Advancing these and other projects outlined in the plan will improve conditions for the traveling public, the surrounding communities, and the state at large. “The (bipartisan infrastructure law) has already made a noticeable impact on transportation projects in Pennsylvania across all modes,” PennDOT Secretary Yassmin Gramian, P.E., is quoted as saying in a press release. “While additional investment in our large transportation network is certainly needed, PennDOT takes pride in being a responsible steward of federal, state, and local dollars to help improve infrastructure across all modes.”
A longtime advocate for increased state and federal infrastructure investment, Caperilla notes that the funding will also benefit the engineering and construction industries. “The passage of the IIJA back in the fall (of 2021) will be very helpful in addressing our infrastructure needs,” he said. “Additional funding will allow projects that were on the shelf due to lack of available funding to now continue. It will also allow agencies, such as PennDOT, to complete additional work, such as bridge and roadway maintenance work, that they otherwise would have been unable to complete because of lack of funding. With the additional work, we, as an industry, will be looking to hire additional staff at all levels.”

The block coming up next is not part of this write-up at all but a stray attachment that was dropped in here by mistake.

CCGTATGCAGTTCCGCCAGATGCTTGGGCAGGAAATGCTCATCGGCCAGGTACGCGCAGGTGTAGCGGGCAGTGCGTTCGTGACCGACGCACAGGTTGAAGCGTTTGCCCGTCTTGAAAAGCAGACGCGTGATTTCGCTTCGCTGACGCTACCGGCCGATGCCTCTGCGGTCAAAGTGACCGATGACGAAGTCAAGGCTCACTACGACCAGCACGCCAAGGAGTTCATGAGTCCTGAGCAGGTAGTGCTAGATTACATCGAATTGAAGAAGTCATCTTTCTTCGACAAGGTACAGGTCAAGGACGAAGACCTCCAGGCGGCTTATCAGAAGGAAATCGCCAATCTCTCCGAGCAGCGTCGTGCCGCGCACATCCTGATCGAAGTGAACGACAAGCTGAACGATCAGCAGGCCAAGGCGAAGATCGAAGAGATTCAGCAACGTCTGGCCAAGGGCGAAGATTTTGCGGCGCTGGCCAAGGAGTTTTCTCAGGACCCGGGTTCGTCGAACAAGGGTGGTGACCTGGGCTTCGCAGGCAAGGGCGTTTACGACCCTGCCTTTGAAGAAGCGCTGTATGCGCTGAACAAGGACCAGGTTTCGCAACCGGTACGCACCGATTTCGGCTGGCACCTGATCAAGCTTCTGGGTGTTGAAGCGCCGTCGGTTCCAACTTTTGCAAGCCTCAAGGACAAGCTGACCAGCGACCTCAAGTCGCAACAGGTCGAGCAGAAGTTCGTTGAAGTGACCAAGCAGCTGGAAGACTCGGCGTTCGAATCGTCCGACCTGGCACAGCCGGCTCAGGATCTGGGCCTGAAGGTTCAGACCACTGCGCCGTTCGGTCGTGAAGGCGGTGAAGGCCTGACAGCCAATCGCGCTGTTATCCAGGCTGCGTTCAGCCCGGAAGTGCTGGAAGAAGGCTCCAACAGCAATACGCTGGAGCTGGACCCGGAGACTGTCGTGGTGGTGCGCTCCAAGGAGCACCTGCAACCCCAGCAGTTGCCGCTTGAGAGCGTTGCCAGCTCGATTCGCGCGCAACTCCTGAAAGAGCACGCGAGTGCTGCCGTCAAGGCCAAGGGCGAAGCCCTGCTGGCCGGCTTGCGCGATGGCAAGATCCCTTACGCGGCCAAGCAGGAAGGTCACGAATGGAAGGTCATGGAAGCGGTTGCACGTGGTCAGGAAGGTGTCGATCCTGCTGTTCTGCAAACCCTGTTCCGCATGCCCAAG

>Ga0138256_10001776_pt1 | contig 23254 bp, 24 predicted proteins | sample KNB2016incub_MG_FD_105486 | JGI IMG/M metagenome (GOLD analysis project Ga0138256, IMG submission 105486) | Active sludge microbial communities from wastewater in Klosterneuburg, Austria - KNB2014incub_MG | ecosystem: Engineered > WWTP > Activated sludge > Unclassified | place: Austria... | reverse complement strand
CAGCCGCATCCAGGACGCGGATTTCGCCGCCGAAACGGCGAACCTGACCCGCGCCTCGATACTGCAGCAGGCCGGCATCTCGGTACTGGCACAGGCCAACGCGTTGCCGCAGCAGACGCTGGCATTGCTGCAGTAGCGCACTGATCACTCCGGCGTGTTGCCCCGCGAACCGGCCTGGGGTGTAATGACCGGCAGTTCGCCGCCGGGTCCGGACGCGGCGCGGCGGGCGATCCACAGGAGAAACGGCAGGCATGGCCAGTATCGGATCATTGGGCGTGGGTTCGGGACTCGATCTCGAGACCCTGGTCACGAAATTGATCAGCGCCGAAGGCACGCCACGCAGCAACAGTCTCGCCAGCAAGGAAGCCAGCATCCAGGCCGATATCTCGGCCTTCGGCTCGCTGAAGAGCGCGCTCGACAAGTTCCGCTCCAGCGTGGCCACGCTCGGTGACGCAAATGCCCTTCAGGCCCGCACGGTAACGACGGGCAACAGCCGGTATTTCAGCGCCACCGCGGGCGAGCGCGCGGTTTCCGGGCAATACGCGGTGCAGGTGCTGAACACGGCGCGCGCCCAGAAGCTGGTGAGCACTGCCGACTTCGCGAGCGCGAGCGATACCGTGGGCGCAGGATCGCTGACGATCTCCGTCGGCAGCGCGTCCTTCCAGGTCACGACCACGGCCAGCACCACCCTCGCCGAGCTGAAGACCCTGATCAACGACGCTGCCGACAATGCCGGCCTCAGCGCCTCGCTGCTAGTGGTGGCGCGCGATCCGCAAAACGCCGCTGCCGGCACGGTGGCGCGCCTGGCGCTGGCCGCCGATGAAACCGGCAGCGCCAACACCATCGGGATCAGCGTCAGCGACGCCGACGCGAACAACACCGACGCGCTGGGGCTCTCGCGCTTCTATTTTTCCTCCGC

With this is mind, Shifflet recommends that all engineering and construction firms visit the TYP website to review the updated program. “I encourage everybody to hop on talkpatransportation.com to get a sense of the list of projects and read the background on the purpose and execution of the 12-Year Program,” he says. “It is one of the most important driving factors in developing projects, programming projects, and then eventually delivering projects. If there are federal or state dollars involved in a project, it must be on an approved 12-Year Program for any phase of that project to move forward. That makes the program a great planning tool for the industry as it looks for future and ongoing work.”